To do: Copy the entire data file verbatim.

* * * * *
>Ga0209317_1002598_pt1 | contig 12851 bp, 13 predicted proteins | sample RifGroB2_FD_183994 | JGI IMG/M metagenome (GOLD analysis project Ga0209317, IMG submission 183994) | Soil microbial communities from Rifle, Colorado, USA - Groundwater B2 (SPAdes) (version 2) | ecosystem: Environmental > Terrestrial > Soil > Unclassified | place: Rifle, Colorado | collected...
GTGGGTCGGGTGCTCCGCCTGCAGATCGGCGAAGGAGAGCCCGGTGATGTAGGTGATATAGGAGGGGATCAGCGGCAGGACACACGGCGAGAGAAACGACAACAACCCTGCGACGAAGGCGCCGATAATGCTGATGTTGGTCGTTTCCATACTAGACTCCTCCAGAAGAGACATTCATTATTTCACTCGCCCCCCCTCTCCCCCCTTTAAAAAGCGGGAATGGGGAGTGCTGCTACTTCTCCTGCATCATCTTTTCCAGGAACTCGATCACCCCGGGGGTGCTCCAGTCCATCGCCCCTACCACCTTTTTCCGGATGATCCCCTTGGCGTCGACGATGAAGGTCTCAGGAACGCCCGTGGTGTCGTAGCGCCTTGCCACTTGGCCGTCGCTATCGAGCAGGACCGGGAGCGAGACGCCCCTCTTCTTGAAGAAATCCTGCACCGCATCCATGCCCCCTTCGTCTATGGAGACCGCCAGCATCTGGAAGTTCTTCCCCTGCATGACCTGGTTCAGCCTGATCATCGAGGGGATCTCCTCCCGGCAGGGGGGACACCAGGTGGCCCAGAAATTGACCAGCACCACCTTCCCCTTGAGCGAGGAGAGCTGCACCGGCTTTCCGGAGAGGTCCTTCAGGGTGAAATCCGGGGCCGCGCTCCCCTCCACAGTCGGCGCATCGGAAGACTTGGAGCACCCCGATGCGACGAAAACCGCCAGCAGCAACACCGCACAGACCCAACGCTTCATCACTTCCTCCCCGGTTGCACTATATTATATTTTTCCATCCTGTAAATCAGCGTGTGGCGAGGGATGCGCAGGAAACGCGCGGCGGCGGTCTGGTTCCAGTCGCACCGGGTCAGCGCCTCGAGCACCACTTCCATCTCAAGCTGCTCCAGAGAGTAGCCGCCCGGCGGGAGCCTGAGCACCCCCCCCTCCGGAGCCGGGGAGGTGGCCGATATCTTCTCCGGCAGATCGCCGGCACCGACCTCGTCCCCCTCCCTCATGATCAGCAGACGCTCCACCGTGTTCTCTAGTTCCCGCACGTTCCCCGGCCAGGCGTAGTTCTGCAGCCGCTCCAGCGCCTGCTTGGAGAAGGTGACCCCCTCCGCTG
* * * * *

>Ga0209317_1002598_pt1 | contig 12851 bp, 13 predicted proteins | sample RifGroB2_FD_183994 | JGI IMG/M metagenome (GOLD analysis project Ga0209317, IMG submission 183994) | Soil microbial communities from Rifle, Colorado, USA - Groundwater B2 (SPAdes) (version 2) | ecosystem: Environmental > Terrestrial > Soil > Unclassified | place: Rifle, Colorado | collected...
GTGGGTCGGGTGCTCCGCCTGCAGATCGGCGAAGGAGAGCCCGGTGATGTAGGTGATATAGGAGGGGATCAGCGGCAGGACACACGGCGAGAGAAACGACAACAACCCTGCGACGAAGGCGCCGATAATGCTGATGTTGGTCGTTTCCATACTAGACTCCTCCAGAAGAGACATTCATTATTTCACTCGCCCCCCCTCTCCCCCCTTTAAAAAGCGGGAATGGGGAGTGCTGCTACTTCTCCTGCATCATCTTTTCCAGGAACTCGATCACCCCGGGGGTGCTCCAGTCCATCGCCCCTACCACCTTTTTCCGGATGATCCCCTTGGCGTCGACGATGAAGGTCTCAGGAACGCCCGTGGTGTCGTAGCGCCTTGCCACTTGGCCGTCGCTATCGAGCAGGACCGGGAGCGAGACGCCCCTCTTCTTGAAGAAATCCTGCACCGCATCCATGCCCCCTTCGTCTATGGAGACCGCCAGCATCTGGAAGTTCTTCCCCTGCATGACCTGGTTCAGCCTGATCATCGAGGGGATCTCCTCCCGGCAGGGGGGACACCAGGTGGCCCAGAAATTGACCAGCACCACCTTCCCCTTGAGCGAGGAGAGCTGCACCGGCTTTCCGGAGAGGTCCTTCAGGGTGAAATCCGGGGCCGCGCTCCCCTCCACAGTCGGCGCATCGGAAGACTTGGAGCACCCCGATGCGACGAAAACCGCCAGCAGCAACACCGCACAGACCCAACGCTTCATCACTTCCTCCCCGGTTGCACTATATTATATTTTTCCATCCTGTAAATCAGCGTGTGGCGAGGGATGCGCAGGAAACGCGCGGCGGCGGTCTGGTTCCAGTCGCACCGGGTCAGCGCCTCGAGCACCACTTCCATCTCAAGCTGCTCCAGAGAGTAGCCGCCCGGCGGGAGCCTGAGCACCCCCCCCTCCGGAGCCGGGGAGGTGGCCGATATCTTCTCCGGCAGATCGCCGGCACCGACCTCGTCCCCCTCCCTCATGATCAGCAGACGCTCCACCGTGTTCTCTAGTTCCCGCACGTTCCCCGGCCAGGCGTAGTTCTGCAGCCGCTCCAGCGCCTGCTTGGAGAAGGTGACCCCCTCCGCTG